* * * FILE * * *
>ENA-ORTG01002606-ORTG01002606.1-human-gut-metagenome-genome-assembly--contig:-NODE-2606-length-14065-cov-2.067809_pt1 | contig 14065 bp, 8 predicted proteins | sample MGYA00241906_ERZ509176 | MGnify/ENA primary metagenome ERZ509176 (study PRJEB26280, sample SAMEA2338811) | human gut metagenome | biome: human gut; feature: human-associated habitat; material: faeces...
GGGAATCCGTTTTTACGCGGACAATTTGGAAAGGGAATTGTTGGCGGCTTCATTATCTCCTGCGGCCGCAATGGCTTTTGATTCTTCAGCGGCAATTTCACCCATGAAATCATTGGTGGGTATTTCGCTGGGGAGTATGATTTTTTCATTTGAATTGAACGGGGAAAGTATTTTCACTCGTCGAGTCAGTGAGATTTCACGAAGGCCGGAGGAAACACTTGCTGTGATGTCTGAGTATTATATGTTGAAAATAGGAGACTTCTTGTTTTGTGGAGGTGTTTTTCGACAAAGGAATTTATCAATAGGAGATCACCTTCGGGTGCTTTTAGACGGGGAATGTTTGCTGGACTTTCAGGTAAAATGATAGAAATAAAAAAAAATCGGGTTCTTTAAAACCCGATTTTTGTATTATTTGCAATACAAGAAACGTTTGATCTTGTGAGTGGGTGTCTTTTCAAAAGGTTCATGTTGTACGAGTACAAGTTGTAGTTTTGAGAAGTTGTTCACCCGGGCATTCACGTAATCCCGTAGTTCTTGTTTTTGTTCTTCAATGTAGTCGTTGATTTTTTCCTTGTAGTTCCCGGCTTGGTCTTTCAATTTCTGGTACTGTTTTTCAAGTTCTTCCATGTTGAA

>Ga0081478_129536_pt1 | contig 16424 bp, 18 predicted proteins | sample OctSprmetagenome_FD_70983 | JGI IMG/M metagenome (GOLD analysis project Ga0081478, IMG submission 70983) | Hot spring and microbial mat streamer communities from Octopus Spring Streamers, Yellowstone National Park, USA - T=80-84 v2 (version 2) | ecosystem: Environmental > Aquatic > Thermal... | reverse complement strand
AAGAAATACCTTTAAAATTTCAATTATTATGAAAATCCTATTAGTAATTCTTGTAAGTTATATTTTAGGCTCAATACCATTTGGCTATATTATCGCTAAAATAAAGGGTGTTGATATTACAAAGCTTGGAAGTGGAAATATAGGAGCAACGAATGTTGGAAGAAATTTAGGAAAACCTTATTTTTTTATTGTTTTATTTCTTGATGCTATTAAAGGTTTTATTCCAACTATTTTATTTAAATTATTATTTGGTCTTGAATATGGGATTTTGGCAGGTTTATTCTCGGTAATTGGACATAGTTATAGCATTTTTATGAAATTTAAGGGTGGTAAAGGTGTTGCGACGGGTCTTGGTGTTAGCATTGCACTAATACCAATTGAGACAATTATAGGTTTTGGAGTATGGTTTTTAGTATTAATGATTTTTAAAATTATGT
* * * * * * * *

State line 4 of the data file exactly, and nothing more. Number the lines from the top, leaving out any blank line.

AAGAAATACCTTTAAAATTTCAATTATTATGAAAATCCTATTAGTAATTCTTGTAAGTTATATTTTAGGCTCAATACCATTTGGCTATATTATCGCTAAAATAAAGGGTGTTGATATTACAAAGCTTGGAAGTGGAAATATAGGAGCAACGAATGTTGGAAGAAATTTAGGAAAACCTTATTTTTTTATTGTTTTATTTCTTGATGCTATTAAAGGTTTTATTCCAACTATTTTATTTAAATTATTATTTGGTCTTGAATATGGGATTTTGGCAGGTTTATTCTCGGTAATTGGACATAGTTATAGCATTTTTATGAAATTTAAGGGTGGTAAAGGTGTTGCGACGGGTCTTGGTGTTAGCATTGCACTAATACCAATTGAGACAATTATAGGTTTTGGAGTATGGTTTTTAGTATTAATGATTTTTAAAATTATGT